WAR IS COMING! - Geeking Out About Lifting Each Other Up
This is part two of a series on my return to the theater following a twelve-year absence. Part one is here.
The first and most important thing I realized when I walked into the tech rehearsal for An Evening of Steampunk and Robot Theater was that we, the director and actors of Pancakes, were not alone in our struggles to produce a stage-ready show. All around me were directors who’d had to recast parts, actors who’d had to take on more than they had bargained for, and crew working their asses off to be the glue that held this collection of shows together. Everyone was having a rough time of it. And you hate to say that something like that makes you feel better, but it does. Solidarity, baby!
I think that, pretty quickly, our nine separate casts became one unified company of actors, and that really made all of the difference in the world. Not only were castmates learning to lift each other up on stage when something went wrong, but each member of the company was learning to be the shoulder to cry on backstage, the person to run lines with, the cheerleader to convince a cast that had been struggling that this was the time they were going to nail it.
Nowhere was this “we’re in this together” attitude more prevalent—and more crucial—than in the development of the play I wrote for the show, War is Coming.
If my experience casting Pancakes had been a struggle, what had happened with War is Coming prior to tech week had been an outright debacle. Not only had there been issues with the actors, but there had been a problem with the director as well. When we arrived on tech night, there was nothing to work with except the briliant prophetic robot that Sean O’Connell had created specifically for the show.
We had to think fast. Losing the show wasn’t an option. There was the running time to consider, of course, but there was also Sean’s robot—it would have been an absolutely heinous crime not to see that thing make its stage debut. But there also wasn’t any time for actors to learn lines, so that had to be considered. John Herman, who I believe had always been interested in staging at least one show in this manner, suggested we run it as a 1930s radio drama.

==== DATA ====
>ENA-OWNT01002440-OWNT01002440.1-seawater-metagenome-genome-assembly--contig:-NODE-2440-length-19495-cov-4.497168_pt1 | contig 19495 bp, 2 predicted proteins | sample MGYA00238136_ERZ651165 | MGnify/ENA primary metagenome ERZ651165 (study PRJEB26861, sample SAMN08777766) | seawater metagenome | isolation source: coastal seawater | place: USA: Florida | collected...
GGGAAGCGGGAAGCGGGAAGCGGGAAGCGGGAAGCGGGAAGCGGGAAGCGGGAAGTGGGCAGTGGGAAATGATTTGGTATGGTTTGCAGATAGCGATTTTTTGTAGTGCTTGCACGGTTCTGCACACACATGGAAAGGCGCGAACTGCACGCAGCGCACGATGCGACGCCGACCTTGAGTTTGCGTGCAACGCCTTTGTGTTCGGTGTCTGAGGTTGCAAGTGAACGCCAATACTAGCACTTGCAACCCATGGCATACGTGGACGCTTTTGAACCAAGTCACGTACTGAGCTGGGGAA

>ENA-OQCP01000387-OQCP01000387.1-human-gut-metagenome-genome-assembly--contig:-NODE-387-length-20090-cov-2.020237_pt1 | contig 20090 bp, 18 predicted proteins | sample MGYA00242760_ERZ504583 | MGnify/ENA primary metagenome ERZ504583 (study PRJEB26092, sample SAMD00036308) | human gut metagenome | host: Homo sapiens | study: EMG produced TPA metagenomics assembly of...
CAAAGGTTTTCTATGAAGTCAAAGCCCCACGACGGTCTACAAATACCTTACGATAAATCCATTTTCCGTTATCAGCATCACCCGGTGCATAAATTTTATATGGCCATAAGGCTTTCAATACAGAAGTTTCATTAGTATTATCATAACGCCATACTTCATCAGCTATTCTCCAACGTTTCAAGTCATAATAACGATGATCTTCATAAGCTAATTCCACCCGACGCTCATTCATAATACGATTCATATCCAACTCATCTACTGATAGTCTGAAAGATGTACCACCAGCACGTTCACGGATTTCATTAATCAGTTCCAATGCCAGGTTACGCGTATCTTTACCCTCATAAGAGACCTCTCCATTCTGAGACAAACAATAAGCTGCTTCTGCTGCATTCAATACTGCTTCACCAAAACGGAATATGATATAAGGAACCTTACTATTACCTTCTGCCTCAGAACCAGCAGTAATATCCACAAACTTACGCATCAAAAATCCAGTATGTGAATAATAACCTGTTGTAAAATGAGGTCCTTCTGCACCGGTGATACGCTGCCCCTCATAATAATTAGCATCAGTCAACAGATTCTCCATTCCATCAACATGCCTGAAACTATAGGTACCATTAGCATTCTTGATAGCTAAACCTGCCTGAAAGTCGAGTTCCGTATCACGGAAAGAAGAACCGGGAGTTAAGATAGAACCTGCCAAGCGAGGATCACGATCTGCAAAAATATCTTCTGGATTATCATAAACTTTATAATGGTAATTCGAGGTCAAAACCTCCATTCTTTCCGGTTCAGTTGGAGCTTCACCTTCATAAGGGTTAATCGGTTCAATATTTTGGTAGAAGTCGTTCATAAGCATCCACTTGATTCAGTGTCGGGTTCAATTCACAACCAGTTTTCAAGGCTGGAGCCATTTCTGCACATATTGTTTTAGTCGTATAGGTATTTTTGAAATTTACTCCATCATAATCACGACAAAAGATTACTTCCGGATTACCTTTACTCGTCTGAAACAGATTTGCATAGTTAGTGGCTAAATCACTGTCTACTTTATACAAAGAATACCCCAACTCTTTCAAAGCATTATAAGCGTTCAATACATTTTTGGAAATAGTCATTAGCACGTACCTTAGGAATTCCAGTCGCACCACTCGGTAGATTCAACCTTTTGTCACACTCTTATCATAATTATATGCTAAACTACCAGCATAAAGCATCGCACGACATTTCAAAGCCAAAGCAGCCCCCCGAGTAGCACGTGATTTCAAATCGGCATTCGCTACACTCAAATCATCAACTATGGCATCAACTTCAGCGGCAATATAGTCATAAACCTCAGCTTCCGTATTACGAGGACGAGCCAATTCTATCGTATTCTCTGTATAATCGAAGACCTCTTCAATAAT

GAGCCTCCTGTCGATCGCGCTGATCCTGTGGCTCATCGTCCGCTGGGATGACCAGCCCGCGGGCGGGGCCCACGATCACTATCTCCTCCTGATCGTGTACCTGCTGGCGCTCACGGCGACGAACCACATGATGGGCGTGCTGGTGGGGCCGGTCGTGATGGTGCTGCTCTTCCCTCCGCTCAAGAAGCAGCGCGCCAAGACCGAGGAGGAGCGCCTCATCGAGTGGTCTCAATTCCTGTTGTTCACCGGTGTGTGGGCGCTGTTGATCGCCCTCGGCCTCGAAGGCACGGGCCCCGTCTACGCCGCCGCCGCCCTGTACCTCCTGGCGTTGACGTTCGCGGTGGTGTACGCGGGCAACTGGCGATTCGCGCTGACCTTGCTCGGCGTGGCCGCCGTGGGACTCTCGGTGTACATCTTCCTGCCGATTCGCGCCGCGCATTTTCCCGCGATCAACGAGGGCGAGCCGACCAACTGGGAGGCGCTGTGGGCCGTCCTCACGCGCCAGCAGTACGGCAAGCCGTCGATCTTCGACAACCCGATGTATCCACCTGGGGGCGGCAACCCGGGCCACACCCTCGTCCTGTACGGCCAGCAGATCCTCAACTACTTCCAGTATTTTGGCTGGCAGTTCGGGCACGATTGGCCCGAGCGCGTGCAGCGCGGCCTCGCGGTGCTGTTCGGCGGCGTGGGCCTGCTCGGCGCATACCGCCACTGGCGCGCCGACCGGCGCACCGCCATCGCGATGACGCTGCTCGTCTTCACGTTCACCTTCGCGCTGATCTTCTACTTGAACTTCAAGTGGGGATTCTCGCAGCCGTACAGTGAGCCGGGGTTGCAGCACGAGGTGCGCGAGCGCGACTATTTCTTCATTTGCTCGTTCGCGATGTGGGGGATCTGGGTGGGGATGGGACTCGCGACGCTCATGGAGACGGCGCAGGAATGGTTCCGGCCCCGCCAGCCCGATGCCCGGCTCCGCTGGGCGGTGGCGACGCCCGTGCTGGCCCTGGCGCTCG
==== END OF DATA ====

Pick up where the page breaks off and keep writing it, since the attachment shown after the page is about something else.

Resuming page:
I’ll admit I was a bit hesitant at first. But the rest of the company was into it, so much so that nearly every actor who could physically be on stage at that point in the show ended up volunteering to be in it. So, I started warming up to the idea. This wasn’t what I’d intended when I wrote it, but it was the best choice we had.
By the time we ran it during dress rehearsal though, I was convinced it wasn’t going to work. The whole thing felt weird, impossibly awkward. People were laughing! They weren’t supposed to be laughing! But the people out in the crowd dug it, and so did the cast. And I’d begun to trust these folks. Why would they steer me wrong?
I made some changes to the script the next day in order to get it to sound more like a radio play than a staged reading. Most of the stage directions went into the trash, and a new intro was written after cramming some 1930s radio drama homework in (I listened to a couple of archived Orson Welles broadcasts, plus a 1950s horror-themed show). And after that, I began to feel a little bit better about things.
The moment I was sure we’d made the right move, however, didn’t come until later that night. It came when the crowd laughed at the joke advertisement I placed at the top of the play. I had finally embraced the humorous side of the show, the side that everyone else found way before me, and it worked.
See, I think what had bothered me at first about people laughing at the show, was not that people were laughing, but that it had become my job to figure out what the play was on stage at all. One of the things I’d been looking forward to most in this process was seeing how another director would interpret my work—previously, I’d directed all of my own scripts. That I had to find out the script was funny then and adjust it and figure it out, rather than just learning all of that as part of the audience—that was where the hurt came from. Once I got over that, it was smooth sailing.
As I said when I wrote about The Steampunk and Robot Anthology that was released to coincide with this stage production, I had been longing to get back to the more collaborative art form of theater after a long sequestration in the lonely hermit’s life of the author. But even when I imagined what life as part of a group of creators would be like, never did I imagine the feeling of family that would develop between me and the people I worked with. For me, the development of War is Coming was one of the truly special weeks of my life. It would have been so easy to toss my play aside and write it off as a casualty of the war that is a theater production cycle. But the people I was surrounded with didn’t let that happen, and I can’t ever thank them enough.
I still have some more to talk about, but let’s take a break for a while, huh? I don’t want to tire you out on this story. Next week, we’ll run a different feature. But, eventually, we’ll be back with more steampunk memoirs.
To be continued…